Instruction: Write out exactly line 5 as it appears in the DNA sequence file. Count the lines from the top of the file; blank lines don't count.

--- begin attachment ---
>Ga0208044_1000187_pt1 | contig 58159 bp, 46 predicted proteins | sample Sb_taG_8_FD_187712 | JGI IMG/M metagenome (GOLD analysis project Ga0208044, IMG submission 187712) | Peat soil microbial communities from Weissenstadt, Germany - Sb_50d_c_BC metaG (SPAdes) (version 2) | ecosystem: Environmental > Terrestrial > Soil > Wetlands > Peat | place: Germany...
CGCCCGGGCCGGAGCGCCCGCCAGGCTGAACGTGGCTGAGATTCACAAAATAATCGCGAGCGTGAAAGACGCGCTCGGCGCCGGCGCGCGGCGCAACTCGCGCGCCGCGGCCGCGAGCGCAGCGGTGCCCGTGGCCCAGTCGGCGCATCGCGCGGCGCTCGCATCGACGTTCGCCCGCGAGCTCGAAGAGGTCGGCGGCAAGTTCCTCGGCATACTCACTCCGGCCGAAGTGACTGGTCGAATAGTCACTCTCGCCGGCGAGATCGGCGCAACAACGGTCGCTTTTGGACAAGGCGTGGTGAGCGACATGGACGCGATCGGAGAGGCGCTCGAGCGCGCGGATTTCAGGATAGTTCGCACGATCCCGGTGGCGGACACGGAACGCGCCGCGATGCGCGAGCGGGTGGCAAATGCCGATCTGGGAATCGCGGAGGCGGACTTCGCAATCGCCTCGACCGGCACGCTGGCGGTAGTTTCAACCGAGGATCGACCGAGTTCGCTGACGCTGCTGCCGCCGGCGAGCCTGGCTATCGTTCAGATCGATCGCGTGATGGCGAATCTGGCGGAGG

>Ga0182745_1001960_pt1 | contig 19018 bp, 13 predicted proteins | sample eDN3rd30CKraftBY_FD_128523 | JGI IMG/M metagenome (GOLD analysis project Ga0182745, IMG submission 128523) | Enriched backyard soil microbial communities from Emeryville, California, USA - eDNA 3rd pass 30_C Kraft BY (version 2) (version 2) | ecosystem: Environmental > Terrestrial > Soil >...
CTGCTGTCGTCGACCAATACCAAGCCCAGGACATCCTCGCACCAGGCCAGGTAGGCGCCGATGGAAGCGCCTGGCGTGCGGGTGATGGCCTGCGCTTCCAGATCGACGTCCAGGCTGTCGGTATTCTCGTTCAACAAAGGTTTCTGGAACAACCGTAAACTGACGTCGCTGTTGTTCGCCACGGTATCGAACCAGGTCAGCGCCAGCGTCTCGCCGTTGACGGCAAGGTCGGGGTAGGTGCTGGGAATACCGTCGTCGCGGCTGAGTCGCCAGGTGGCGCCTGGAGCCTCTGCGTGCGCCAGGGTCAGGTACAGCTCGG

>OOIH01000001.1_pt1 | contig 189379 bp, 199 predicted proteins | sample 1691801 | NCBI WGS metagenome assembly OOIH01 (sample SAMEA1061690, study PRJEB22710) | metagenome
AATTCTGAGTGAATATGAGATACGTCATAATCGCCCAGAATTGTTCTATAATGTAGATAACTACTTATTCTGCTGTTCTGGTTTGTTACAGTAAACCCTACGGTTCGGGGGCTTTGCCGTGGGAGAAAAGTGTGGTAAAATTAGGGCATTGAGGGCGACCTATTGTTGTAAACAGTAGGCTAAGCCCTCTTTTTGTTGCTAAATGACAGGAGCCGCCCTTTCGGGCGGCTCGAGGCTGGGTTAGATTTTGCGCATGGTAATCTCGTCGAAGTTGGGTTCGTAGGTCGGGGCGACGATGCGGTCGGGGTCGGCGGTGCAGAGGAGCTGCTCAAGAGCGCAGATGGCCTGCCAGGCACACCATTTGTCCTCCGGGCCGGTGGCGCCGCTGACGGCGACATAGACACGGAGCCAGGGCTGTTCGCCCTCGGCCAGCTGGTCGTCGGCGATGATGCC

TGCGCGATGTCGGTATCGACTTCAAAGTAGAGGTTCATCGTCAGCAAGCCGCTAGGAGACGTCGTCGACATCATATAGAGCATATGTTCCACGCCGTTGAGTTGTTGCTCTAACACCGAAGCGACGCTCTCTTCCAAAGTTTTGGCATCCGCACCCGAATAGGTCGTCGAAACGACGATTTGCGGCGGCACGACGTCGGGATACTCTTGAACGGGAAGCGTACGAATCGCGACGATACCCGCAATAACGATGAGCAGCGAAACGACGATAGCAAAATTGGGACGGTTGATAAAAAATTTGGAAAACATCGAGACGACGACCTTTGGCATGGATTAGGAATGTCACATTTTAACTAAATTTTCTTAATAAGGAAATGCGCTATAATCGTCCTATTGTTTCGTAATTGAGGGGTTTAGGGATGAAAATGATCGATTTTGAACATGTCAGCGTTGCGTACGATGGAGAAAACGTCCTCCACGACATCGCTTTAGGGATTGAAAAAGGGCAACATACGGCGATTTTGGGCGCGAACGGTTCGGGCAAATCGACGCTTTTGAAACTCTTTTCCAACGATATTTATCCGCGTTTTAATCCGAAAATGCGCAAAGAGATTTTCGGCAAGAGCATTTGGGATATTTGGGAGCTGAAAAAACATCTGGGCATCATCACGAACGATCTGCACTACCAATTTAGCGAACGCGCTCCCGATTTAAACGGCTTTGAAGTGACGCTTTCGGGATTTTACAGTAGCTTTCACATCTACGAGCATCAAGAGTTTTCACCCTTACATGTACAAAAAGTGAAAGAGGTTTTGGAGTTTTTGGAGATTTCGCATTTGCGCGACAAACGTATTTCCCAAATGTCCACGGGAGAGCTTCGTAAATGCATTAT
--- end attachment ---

>OOIH01000001.1_pt1 | contig 189379 bp, 199 predicted proteins | sample 1691801 | NCBI WGS metagenome assembly OOIH01 (sample SAMEA1061690, study PRJEB22710) | metagenome